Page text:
Two days ago, Scott Brinker published his annual marketing technology supergraphic. It's now grown to some 3,800 vendors.*

There are, by my count, 159 vendors categorized in the content marketing part of his uberstack.

Some quick analysis of this collection:

  • First of all, a blob of logos is hard to relate to (but it looks intriguing, so I know why Scott does it). To see the 'content marketing' vendors in a more usable way, I made a list in this spreadsheet (three relevant colums: all 159 vendors, the 89 new ones he added this year, and the 21 that departed, for varying reasons).
  • Only a small handful of these vendors would ever be considered as an enterprise content marketing platform. Nine of these vendors made that cut last year.
  • The longer and harder you look at any space, the more vendors you will find. Vendors that were new this year, but which have been around for several years, include DivvyHQ, Inpowered, Livefyre, Oracle Content Marketing, Nativo, Outbrain, Pressly, Sprinklr, Taboola, TechValidate, TrackMaven, and Uberflip. It's possible many other of the 89 'new' entrants are not new, but I don't know them as well.
  • Only three of the 21 departed from the space are 'presumed dead'. The remainder were recategorized, pivoted or acquired (Storify by Livefyre, and Docalytics by Contently). Some pivots are likely equivalent to 'presumed dead' (in the content marketing space).
  • It's worth noting that the separate space 'interactive content' (a group in which Brinker's own company has pride of place) is probably very hard to distinguish accurately from the 'content marketing' space.
  • Furthermore, as is consistent with the results of our research with the users of Content Marketing Platforms [CMPs], many content marketers are as likely to say their CMS, marketing automation technology, ESP, native advertising or SMM technology is actually their primary content marketing technology.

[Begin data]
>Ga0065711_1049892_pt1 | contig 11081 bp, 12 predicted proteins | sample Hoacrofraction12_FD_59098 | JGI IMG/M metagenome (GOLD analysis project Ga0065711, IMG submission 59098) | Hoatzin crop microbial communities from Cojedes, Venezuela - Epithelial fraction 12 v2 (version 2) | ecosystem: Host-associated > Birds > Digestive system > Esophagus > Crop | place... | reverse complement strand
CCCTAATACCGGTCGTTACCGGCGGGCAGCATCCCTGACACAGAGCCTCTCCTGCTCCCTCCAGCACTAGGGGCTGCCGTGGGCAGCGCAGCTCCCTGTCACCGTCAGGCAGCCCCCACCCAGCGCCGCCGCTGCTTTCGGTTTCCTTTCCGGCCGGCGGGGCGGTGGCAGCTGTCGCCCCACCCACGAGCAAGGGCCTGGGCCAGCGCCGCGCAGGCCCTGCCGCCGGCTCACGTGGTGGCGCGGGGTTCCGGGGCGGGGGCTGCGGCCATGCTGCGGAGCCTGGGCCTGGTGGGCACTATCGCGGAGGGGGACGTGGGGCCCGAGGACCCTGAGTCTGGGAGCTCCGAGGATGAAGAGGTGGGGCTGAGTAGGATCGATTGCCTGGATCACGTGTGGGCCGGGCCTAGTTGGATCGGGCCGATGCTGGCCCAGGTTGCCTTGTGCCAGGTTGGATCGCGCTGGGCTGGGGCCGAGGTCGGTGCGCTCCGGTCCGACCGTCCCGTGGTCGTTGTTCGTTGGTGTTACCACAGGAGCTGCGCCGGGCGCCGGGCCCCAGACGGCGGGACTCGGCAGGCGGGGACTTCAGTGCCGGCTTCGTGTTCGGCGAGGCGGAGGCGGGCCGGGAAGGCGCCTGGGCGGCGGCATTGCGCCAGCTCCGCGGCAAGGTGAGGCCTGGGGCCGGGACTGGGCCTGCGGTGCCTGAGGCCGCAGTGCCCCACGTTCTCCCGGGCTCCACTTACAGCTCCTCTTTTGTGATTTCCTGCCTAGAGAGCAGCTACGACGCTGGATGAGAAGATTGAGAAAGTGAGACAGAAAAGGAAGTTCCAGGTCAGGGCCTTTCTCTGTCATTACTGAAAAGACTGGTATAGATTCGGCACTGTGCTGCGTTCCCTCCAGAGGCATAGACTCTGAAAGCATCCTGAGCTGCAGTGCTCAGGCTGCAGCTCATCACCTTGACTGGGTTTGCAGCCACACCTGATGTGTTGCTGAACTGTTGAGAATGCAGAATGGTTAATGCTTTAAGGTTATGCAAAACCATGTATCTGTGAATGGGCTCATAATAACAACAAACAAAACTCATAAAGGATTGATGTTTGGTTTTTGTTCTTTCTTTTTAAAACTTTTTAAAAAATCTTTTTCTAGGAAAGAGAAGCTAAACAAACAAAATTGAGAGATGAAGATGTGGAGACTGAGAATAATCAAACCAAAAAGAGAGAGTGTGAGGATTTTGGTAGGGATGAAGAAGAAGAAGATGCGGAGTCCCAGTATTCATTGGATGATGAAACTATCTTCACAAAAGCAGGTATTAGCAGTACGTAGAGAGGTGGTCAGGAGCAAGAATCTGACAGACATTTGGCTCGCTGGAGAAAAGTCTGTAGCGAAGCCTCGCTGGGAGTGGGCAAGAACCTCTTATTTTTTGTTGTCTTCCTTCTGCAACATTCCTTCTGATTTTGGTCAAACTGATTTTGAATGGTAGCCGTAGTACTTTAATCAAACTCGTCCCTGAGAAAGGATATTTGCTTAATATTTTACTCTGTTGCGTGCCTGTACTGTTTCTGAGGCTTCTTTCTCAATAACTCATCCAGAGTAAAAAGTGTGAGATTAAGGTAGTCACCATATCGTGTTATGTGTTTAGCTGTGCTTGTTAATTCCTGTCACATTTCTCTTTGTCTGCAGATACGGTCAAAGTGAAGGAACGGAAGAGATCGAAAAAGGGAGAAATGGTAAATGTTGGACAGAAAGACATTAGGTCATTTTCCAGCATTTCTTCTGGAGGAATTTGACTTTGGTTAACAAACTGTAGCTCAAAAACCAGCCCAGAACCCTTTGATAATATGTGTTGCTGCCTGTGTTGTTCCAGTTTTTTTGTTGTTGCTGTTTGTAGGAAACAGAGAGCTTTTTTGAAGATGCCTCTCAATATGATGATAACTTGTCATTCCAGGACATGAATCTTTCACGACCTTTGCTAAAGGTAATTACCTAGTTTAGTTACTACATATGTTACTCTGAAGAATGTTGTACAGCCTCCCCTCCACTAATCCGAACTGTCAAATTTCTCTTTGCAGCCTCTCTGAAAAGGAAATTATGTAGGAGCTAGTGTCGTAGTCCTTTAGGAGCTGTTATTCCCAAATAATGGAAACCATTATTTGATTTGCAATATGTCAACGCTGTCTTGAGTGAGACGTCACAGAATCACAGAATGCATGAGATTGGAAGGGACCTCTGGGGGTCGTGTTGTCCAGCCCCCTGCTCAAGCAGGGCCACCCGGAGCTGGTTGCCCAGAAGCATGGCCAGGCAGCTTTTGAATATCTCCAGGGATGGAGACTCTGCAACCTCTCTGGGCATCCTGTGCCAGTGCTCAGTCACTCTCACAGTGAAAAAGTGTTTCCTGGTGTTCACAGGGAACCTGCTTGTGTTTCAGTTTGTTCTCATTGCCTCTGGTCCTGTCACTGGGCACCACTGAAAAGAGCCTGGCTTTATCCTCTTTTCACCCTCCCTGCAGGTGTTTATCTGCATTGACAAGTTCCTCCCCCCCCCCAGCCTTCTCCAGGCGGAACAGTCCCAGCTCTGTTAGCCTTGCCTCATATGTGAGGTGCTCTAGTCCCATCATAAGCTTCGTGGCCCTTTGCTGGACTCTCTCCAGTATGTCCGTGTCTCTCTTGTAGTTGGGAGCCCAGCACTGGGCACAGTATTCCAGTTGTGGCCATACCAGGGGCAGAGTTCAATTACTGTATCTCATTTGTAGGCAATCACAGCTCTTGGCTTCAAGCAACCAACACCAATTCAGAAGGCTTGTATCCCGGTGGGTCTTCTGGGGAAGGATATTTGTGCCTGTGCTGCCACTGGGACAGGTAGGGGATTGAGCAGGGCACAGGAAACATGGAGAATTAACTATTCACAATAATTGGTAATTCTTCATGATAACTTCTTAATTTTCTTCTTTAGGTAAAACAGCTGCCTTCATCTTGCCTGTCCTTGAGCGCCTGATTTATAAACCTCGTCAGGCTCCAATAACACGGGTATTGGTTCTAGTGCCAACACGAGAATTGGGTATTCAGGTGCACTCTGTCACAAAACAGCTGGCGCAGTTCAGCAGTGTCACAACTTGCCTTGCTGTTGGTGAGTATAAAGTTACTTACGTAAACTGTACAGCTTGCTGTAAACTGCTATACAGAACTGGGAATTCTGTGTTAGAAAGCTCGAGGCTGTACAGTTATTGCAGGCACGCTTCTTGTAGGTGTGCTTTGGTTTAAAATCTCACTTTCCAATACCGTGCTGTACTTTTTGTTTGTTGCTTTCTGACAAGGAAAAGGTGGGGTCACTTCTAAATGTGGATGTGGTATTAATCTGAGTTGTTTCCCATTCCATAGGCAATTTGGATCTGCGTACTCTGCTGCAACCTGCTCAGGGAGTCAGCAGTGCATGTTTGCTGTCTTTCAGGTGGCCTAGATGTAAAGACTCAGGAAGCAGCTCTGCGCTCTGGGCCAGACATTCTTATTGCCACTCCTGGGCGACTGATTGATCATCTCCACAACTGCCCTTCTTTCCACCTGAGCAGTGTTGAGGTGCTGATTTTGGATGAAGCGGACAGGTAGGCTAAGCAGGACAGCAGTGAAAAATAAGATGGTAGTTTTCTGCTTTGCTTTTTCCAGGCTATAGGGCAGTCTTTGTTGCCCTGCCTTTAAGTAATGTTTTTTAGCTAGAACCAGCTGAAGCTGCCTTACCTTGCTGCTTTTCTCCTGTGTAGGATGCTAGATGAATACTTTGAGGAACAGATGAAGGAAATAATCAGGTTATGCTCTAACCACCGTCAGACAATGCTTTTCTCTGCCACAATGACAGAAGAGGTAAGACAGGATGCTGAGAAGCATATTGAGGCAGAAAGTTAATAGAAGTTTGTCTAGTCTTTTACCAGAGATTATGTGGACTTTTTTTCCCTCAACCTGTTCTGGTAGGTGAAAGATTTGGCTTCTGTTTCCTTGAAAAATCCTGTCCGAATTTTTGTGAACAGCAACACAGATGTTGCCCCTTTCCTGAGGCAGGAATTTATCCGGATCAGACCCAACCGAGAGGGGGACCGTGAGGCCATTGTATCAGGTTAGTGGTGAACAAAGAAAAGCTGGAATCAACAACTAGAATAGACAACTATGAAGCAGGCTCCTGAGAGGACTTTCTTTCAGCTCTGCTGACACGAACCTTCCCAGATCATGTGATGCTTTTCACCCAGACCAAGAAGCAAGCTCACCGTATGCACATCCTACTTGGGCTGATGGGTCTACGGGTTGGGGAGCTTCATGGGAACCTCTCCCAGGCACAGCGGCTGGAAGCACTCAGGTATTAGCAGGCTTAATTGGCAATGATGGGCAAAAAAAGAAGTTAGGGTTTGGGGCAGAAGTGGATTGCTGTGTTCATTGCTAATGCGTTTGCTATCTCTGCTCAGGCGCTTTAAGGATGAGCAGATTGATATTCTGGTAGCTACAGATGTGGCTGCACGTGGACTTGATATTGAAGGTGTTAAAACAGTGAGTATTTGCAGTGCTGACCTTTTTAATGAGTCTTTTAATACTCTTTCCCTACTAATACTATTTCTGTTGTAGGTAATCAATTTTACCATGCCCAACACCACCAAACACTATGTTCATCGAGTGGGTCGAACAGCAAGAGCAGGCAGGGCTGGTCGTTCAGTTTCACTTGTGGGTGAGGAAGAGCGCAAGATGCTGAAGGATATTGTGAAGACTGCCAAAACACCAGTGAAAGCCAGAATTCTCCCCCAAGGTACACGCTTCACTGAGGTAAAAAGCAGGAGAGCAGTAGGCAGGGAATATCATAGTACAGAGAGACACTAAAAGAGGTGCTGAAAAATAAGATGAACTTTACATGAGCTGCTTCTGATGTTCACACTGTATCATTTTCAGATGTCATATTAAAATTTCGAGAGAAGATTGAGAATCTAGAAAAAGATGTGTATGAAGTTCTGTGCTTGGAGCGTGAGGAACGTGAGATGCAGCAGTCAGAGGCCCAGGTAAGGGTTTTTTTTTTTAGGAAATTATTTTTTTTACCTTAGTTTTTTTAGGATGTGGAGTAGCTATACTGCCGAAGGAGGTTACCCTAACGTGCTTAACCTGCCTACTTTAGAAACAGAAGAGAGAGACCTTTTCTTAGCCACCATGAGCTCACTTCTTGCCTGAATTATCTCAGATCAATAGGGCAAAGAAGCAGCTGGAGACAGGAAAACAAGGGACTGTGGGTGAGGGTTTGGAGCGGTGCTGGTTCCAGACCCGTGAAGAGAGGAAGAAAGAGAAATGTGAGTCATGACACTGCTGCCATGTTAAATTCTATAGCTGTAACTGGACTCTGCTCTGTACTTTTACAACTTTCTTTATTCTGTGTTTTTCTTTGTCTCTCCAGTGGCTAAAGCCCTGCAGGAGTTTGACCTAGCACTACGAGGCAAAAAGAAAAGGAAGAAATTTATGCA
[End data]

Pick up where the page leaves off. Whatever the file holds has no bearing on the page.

• Even after you've pulled 100+ content marketing vendors from the morass of 3,800 marketing vendors, many of these 'content marketing' vendors would likely tell you that they do entirely different things from the other 'content marketing' vendors, and are thus incomparable. I have this on experience.
  • The graphic highlights the importance of a very hands-on and knowledgeable internal marketing technology development team to manage integrations (in my experience, tiny vendors will bend over backwards for you – to win the business, but once they're large enough you're on your own with integrations). I have this second-hand, but from a lot of marketing technologists.
  • The more sophisticated content marketers today will be spending as much time with the vendors (and colleagues) in the 'data' column of this graphic, as the 'content & experiences' column.
  • Some of the smaller vendors here (possibly even many of them) are testament to the ease with which someone can begin marketing software with a logo from Fiverr, a templated website and a Crunchbase entry. Take that for what it's worth.
  • With that said, marketers can get a surprising variety of content marketing-y jobs done at a small price with bespoke software tools these days.
  • Some of these vendors did not give a moment's thought to how someone might find their website via google search.

*In many senses, this graphic has jumped the shark in the sense of its usefulness, but it's cute and an easy conversation starter in the marketing tech space.